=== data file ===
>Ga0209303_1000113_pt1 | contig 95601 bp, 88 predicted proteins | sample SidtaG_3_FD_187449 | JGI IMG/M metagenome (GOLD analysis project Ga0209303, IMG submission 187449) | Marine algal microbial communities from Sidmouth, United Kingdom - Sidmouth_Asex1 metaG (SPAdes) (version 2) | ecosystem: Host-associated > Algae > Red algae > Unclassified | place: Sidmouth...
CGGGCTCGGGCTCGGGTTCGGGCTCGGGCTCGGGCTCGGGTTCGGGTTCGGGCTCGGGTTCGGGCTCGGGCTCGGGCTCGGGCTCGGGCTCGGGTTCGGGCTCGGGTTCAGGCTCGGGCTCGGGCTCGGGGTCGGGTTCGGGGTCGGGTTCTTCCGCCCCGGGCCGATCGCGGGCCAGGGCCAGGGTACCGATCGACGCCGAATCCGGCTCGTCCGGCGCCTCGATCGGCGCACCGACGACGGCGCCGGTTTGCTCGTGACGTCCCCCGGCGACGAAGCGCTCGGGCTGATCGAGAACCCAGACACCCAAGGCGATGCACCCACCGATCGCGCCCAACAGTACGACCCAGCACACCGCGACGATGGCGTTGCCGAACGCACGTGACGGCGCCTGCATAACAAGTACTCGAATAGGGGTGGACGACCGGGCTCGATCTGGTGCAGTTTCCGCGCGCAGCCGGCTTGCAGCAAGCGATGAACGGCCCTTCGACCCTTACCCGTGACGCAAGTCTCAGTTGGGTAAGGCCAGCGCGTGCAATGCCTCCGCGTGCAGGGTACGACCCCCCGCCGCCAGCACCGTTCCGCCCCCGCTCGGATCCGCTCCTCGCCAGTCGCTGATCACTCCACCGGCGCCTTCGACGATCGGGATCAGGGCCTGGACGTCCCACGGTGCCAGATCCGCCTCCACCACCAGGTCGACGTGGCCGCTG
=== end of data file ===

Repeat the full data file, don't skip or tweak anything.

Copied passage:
>Ga0209303_1000113_pt1 | contig 95601 bp, 88 predicted proteins | sample SidtaG_3_FD_187449 | JGI IMG/M metagenome (GOLD analysis project Ga0209303, IMG submission 187449) | Marine algal microbial communities from Sidmouth, United Kingdom - Sidmouth_Asex1 metaG (SPAdes) (version 2) | ecosystem: Host-associated > Algae > Red algae > Unclassified | place: Sidmouth...
CGGGCTCGGGCTCGGGTTCGGGCTCGGGCTCGGGCTCGGGTTCGGGTTCGGGCTCGGGTTCGGGCTCGGGCTCGGGCTCGGGCTCGGGCTCGGGTTCGGGCTCGGGTTCAGGCTCGGGCTCGGGCTCGGGGTCGGGTTCGGGGTCGGGTTCTTCCGCCCCGGGCCGATCGCGGGCCAGGGCCAGGGTACCGATCGACGCCGAATCCGGCTCGTCCGGCGCCTCGATCGGCGCACCGACGACGGCGCCGGTTTGCTCGTGACGTCCCCCGGCGACGAAGCGCTCGGGCTGATCGAGAACCCAGACACCCAAGGCGATGCACCCACCGATCGCGCCCAACAGTACGACCCAGCACACCGCGACGATGGCGTTGCCGAACGCACGTGACGGCGCCTGCATAACAAGTACTCGAATAGGGGTGGACGACCGGGCTCGATCTGGTGCAGTTTCCGCGCGCAGCCGGCTTGCAGCAAGCGATGAACGGCCCTTCGACCCTTACCCGTGACGCAAGTCTCAGTTGGGTAAGGCCAGCGCGTGCAATGCCTCCGCGTGCAGGGTACGACCCCCCGCCGCCAGCACCGTTCCGCCCCCGCTCGGATCCGCTCCTCGCCAGTCGCTGATCACTCCACCGGCGCCTTCGACGATCGGGATCAGGGCCTGGACGTCCCACGGTGCCAGATCCGCCTCCACCACCAGGTCGACGTGGCCGCTG